You may want to think twice before heading down the vitamin aisle. A new study shows they may not be doing what they are promised. University of Nebraska Medical Center Assistant Professor of Internal Medicine Dr. Rae Witt says the old wives tale is true. You really are what you eat.
Dr. Witt says, “The typical American gets pretty much all the vitamins and minerals they need through diet alone. We have a lot of fortified foods and if you eat a fairly well-rounded diet the trace minerals, multi-vitamins don’t add a whole lot too that. Multi-vitamins, there are such trace amounts of each individual component in the vitamin, there isn’t that much stuff in there.”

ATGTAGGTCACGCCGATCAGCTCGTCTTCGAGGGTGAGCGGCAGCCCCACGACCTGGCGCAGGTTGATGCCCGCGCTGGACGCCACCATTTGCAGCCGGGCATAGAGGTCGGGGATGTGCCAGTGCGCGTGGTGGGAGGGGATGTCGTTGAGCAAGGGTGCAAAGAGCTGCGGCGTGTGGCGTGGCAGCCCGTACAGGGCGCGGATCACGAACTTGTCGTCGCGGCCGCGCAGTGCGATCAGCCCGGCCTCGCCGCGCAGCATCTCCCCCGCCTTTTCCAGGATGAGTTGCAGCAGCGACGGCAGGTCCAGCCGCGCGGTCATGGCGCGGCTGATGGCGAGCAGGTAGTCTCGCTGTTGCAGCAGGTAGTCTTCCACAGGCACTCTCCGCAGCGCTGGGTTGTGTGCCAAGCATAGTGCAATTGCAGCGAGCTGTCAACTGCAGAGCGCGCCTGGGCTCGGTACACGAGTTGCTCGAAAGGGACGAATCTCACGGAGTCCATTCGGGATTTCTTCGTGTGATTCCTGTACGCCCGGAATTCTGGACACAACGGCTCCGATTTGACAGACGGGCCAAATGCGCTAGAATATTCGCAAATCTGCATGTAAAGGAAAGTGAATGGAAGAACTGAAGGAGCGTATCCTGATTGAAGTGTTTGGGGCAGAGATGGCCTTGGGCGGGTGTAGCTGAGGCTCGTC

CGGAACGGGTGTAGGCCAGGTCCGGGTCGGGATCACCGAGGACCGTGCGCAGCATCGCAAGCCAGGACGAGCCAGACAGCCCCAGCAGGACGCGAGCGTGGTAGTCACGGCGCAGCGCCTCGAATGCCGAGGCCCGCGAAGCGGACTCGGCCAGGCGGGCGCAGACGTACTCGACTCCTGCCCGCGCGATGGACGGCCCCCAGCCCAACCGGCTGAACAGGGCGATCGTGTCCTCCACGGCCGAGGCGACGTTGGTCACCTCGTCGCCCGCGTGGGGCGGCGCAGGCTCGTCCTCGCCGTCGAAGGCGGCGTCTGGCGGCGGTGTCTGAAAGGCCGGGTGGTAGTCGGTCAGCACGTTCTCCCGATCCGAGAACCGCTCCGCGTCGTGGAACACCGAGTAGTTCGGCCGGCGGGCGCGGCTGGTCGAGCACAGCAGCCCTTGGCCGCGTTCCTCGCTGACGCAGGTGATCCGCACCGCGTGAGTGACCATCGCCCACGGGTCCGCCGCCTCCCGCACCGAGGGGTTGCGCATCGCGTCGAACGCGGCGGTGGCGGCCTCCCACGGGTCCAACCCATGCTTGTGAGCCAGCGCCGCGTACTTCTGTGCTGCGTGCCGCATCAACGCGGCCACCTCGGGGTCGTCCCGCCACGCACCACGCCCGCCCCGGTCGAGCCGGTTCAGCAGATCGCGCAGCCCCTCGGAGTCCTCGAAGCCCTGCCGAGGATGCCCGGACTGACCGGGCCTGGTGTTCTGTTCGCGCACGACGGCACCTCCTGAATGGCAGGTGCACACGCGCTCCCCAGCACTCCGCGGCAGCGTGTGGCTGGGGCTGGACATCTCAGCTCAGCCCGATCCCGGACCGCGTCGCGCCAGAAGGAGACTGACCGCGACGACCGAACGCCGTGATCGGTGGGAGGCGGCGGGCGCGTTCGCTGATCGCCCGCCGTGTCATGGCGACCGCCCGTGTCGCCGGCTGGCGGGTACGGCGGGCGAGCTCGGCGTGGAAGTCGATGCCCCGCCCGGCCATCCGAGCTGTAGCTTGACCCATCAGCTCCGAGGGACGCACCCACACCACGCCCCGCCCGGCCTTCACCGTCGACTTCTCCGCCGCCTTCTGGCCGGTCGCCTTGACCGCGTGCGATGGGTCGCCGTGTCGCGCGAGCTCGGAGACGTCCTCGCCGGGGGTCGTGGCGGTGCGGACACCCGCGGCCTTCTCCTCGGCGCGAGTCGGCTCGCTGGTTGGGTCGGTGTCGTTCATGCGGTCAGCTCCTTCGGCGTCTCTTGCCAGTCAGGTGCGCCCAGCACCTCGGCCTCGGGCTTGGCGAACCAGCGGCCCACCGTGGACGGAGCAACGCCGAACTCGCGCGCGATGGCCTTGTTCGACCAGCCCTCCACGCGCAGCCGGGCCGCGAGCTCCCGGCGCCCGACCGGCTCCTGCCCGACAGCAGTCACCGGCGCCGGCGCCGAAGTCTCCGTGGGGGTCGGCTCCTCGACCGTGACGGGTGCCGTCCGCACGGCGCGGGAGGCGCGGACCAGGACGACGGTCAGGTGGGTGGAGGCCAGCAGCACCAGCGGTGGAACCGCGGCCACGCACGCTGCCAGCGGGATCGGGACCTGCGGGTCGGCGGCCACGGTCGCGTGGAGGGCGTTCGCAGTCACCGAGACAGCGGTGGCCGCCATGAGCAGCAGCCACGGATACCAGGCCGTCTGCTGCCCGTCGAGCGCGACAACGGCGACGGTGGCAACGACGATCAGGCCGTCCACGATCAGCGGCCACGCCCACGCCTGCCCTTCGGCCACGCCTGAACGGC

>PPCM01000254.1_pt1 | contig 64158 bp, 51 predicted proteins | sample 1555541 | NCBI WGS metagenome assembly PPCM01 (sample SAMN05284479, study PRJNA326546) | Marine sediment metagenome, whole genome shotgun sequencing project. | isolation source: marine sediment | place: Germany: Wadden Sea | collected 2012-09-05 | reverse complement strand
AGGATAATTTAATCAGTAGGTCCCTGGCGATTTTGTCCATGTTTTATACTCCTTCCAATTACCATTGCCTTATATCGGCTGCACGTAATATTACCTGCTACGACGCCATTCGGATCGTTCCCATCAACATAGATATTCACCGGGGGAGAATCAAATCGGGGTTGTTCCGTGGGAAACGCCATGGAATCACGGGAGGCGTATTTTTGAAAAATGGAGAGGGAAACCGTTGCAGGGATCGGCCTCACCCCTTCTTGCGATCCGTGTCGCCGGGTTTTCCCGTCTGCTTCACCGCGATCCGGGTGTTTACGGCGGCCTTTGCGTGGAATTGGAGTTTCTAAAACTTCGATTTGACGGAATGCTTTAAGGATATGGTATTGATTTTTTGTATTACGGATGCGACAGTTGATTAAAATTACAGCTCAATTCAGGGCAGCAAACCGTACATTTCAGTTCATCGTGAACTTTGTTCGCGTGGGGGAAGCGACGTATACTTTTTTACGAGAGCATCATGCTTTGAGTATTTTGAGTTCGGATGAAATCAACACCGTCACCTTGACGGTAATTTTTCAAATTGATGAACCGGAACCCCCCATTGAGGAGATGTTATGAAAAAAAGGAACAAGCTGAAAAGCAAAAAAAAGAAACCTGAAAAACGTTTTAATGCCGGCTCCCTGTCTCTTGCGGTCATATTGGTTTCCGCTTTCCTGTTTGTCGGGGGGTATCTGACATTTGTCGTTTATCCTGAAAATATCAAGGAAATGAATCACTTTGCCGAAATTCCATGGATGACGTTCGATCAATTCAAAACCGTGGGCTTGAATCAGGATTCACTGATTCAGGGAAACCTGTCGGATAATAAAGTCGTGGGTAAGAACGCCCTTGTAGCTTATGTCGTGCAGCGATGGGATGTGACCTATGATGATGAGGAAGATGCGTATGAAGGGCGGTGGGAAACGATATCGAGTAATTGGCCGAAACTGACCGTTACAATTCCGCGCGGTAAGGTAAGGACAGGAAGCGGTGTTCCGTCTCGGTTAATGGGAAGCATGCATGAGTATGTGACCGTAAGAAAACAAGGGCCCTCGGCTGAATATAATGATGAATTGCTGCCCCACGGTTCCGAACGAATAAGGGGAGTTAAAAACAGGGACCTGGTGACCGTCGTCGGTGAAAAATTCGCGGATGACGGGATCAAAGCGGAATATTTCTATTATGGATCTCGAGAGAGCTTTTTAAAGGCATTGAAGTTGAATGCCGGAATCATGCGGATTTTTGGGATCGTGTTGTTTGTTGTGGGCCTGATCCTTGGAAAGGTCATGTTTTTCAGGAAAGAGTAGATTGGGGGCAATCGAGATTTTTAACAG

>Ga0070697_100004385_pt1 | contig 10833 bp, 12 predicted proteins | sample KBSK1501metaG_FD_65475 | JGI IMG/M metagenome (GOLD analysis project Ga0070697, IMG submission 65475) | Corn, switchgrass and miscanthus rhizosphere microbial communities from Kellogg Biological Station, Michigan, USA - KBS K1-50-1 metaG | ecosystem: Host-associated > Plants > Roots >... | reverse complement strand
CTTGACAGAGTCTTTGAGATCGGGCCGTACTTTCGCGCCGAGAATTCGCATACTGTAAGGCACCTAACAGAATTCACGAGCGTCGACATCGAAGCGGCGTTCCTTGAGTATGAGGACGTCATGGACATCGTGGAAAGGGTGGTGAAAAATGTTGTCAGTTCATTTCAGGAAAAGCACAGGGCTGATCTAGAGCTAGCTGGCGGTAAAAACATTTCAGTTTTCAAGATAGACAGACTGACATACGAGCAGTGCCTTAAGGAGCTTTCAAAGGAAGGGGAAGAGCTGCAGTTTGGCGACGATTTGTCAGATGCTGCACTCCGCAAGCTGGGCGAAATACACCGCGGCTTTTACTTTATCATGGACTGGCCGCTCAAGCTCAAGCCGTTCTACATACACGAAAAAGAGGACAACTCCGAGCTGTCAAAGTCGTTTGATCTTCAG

However, Dr. Witt says if lab tests show that an individual is in need of vitamin D, if they can absorb that through a supplement it should help with certain things like mood and energy. This study basically says that vitamin D and others don’t prolong life span, mortality and positively impact cardiovascular health. These supplements didn’t have the effects this study was looking for.
Dr. Witt says, “There is some benefit that shows that sometimes people do a bit better taking the supplement but is it worth the cost of the vitamin and is it safe.” Vitamins and mineral supplements are a billion dollar business and are not regulated by the FDA.